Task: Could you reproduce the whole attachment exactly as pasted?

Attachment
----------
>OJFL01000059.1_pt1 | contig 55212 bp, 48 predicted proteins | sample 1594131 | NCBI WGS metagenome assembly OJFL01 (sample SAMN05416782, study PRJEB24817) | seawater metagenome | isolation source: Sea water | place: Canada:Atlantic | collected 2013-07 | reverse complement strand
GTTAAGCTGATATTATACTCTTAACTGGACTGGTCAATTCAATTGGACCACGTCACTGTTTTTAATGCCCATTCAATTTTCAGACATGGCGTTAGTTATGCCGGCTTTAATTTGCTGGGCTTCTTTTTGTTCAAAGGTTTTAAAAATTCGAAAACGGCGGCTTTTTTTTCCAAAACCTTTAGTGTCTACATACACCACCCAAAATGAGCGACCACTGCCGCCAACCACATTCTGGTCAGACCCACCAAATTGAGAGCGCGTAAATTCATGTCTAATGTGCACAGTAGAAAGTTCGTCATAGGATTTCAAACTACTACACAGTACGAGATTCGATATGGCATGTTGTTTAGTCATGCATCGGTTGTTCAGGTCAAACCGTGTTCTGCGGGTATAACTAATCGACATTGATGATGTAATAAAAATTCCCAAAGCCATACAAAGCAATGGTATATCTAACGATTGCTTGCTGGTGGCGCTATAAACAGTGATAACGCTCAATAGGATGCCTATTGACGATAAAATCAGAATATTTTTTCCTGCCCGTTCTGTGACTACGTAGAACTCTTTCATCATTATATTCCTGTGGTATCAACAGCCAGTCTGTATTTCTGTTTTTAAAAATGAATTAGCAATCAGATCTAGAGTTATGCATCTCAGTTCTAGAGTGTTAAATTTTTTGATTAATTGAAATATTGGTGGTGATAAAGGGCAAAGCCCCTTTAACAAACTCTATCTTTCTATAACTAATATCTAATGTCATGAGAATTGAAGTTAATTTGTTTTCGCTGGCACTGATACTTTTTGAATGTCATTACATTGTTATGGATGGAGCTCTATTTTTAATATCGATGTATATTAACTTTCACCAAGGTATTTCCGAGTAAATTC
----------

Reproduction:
>OJFL01000059.1_pt1 | contig 55212 bp, 48 predicted proteins | sample 1594131 | NCBI WGS metagenome assembly OJFL01 (sample SAMN05416782, study PRJEB24817) | seawater metagenome | isolation source: Sea water | place: Canada:Atlantic | collected 2013-07 | reverse complement strand
GTTAAGCTGATATTATACTCTTAACTGGACTGGTCAATTCAATTGGACCACGTCACTGTTTTTAATGCCCATTCAATTTTCAGACATGGCGTTAGTTATGCCGGCTTTAATTTGCTGGGCTTCTTTTTGTTCAAAGGTTTTAAAAATTCGAAAACGGCGGCTTTTTTTTCCAAAACCTTTAGTGTCTACATACACCACCCAAAATGAGCGACCACTGCCGCCAACCACATTCTGGTCAGACCCACCAAATTGAGAGCGCGTAAATTCATGTCTAATGTGCACAGTAGAAAGTTCGTCATAGGATTTCAAACTACTACACAGTACGAGATTCGATATGGCATGTTGTTTAGTCATGCATCGGTTGTTCAGGTCAAACCGTGTTCTGCGGGTATAACTAATCGACATTGATGATGTAATAAAAATTCCCAAAGCCATACAAAGCAATGGTATATCTAACGATTGCTTGCTGGTGGCGCTATAAACAGTGATAACGCTCAATAGGATGCCTATTGACGATAAAATCAGAATATTTTTTCCTGCCCGTTCTGTGACTACGTAGAACTCTTTCATCATTATATTCCTGTGGTATCAACAGCCAGTCTGTATTTCTGTTTTTAAAAATGAATTAGCAATCAGATCTAGAGTTATGCATCTCAGTTCTAGAGTGTTAAATTTTTTGATTAATTGAAATATTGGTGGTGATAAAGGGCAAAGCCCCTTTAACAAACTCTATCTTTCTATAACTAATATCTAATGTCATGAGAATTGAAGTTAATTTGTTTTCGCTGGCACTGATACTTTTTGAATGTCATTACATTGTTATGGATGGAGCTCTATTTTTAATATCGATGTATATTAACTTTCACCAAGGTATTTCCGAGTAAATTC